In other words, people are fed some information all the time. The problem is, most people don’t know enough basic facts to form a well educated opinion about the limited information they are given or seek out. Primarily foundational information. On top of this, much of the information people are fed is either framed to manipulate … or is completely not true.

So, let’s imagine a scenario for a second. A few people read that the current president closed the borders to China on January 31st because of the coronavirus. They decide that this was far too late to wait to close the borders to China and therefore form an opinion that the president has done a poor job of helping the country handle the coronavirus.

Hmmm, ok. Well, we might call these people misinformed rather than uninformed. They have informed themselves somewhat, but they’ve based their opinion on an incomplete story (which is usually left incomplete intentionally btw). What if these same people were later told that the president was the first world leader to close his country’s borders to China? Or that based on the Constitution, the standards against which most Americans are assessing the president are not within his job description in the first place, but rather should be left to the states?

You see? It was a lack of information that led to a flawed opinion…but in combination with some information. This is what leads to misinformation. This is what being misinformed means. And misinformation is lethal because it is what forms opinions, opinions that may otherwise be different if exposed for the misinformation that it is.

So, misinformation is perhaps far more dangerous to our republic than a lack of information.

Alright, I’m sure your imaginations have gone wild considering all the ways our country could be different without so much misinformation. Let me go on a little tangent here and tell you all about my experiences in gradschool learning about the concept of misinformation.

So, while in grad-school I took a public opinion class. One of the really sad things about that class was learning that, based on scientific and statistical data, the average American citizen is grossly uninformed about government and politics in general. And not only that, most citizens don’t care to be informed even if given the opportunity. And on top of that, citizens are painfully unengaged in politics at large. There’s a difference between being uninformed and unengaged. One can be highly informed but unengaged, or highly uninformed but highly engaged.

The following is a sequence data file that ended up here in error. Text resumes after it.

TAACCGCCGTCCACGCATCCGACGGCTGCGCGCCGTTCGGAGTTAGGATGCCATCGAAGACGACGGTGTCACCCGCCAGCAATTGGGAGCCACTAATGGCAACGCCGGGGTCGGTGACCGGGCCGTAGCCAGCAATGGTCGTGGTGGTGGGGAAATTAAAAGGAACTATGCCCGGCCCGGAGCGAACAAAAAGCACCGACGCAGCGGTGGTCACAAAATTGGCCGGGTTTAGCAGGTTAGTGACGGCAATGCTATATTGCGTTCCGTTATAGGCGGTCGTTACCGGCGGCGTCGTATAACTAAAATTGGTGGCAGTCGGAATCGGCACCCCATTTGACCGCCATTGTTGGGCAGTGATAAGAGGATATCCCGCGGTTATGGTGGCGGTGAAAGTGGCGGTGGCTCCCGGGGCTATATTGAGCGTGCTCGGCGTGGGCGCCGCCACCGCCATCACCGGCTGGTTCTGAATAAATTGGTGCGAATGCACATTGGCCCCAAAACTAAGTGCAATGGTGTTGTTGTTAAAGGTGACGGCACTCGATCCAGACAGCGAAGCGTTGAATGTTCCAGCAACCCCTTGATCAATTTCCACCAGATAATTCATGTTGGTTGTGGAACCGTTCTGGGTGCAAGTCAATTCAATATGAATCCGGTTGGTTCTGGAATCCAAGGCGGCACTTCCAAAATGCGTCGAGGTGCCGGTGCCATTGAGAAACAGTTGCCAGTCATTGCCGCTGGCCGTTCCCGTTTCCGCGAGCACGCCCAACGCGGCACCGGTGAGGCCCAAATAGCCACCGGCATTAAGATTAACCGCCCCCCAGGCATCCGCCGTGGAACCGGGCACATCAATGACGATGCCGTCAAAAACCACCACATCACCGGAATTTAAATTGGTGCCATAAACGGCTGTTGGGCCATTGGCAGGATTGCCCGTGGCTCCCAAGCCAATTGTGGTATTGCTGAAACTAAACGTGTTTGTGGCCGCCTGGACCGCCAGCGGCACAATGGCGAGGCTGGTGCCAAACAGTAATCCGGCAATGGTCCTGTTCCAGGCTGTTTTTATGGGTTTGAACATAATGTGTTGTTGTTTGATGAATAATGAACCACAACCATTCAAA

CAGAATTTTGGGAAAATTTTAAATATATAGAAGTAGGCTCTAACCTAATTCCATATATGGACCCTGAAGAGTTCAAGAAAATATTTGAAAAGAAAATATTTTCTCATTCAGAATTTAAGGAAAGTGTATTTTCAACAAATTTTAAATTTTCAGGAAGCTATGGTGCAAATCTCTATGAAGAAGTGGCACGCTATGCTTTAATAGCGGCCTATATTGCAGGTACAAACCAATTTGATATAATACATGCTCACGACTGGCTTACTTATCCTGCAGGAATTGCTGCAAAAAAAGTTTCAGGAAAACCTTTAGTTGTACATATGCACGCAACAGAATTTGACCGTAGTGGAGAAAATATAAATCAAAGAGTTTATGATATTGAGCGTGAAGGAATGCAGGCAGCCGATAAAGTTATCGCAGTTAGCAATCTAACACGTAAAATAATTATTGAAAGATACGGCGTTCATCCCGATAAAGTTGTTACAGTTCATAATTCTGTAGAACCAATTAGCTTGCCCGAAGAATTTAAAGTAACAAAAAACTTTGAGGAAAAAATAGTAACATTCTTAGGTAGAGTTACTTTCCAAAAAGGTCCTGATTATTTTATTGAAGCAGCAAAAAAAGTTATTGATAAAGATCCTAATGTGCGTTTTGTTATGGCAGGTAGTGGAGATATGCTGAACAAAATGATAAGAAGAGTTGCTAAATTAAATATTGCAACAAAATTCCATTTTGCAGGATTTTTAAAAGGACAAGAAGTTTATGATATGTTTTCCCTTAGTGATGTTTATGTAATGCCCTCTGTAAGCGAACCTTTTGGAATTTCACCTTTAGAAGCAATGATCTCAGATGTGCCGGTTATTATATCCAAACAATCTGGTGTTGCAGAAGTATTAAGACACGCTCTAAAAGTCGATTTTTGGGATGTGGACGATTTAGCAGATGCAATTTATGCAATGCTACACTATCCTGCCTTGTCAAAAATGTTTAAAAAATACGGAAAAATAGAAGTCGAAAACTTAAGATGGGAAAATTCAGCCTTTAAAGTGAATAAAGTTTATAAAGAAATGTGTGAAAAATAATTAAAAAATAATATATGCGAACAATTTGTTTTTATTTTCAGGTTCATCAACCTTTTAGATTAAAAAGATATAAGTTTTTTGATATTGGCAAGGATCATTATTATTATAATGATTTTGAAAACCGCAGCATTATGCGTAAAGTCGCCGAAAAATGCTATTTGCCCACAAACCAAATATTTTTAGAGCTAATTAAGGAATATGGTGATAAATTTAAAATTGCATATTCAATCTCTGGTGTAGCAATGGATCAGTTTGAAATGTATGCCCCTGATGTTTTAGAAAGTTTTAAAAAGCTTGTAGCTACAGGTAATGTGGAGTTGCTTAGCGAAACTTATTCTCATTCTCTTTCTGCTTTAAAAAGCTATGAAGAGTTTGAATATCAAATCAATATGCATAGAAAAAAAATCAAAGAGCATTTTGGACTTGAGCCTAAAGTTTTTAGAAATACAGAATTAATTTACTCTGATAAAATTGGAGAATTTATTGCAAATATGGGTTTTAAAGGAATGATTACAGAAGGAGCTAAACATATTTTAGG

But I think the concept in this class that I found most fascinating was the study of the misinformed.

My guess is, as you’ve been reading about this concept of misinformation, you’ve likely been imagining all the people who watch MSNBC, CNN or read newspapers like The New York Times——or really subscribe to any of our “mainstream” media.

Right? Don’t you automatically assume that a huge portion of the US population is misinformed because they do believe the media?

Yeah, that’s what I thought too. But I’ll let you into a little secret about the academic world——-according to them, those who don’t subscribe to the mainstream media are the misinformed.

Yes! So, in this academic setting, they assumed the misinformed were those on the right side of the political spectrum. The ones who believe what the talk show hosts say, or base their decisions on FOX news or… who simply believe anything that the mainstream media is not saying. So, all the research on this topic has to do with studying the poor misinformed conservatives.

And I’m not joking.

For instance, take a look at this quote about a book in the political science field scientifically analyzing the misinformed:

“Analyzing the use, nonuse, and misuse of facts in various cases—such as the call to impeach Bill Clinton, the response to global warming, Clarence Thomas’s appointment to the Supreme Court, the case for invading Iraq, beliefs about Barack Obama’s birthplace and religion, and the Affordable Care Act—Hochschild and Einstein argue persuasively that errors of commission (that is, acting on falsehoods) are even more troublesome than errors of omission. While citizens’ inability or unwillingness to use the facts they know in their political decision making may be frustrating, their acquisition and use of incorrect ‘knowledge’ pose a far greater threat to a democratic political system.”

Notice the topics being analyzed? Mmmhmm. Yup, me too. These are all topics that conservatives would be “misinformed” about, right?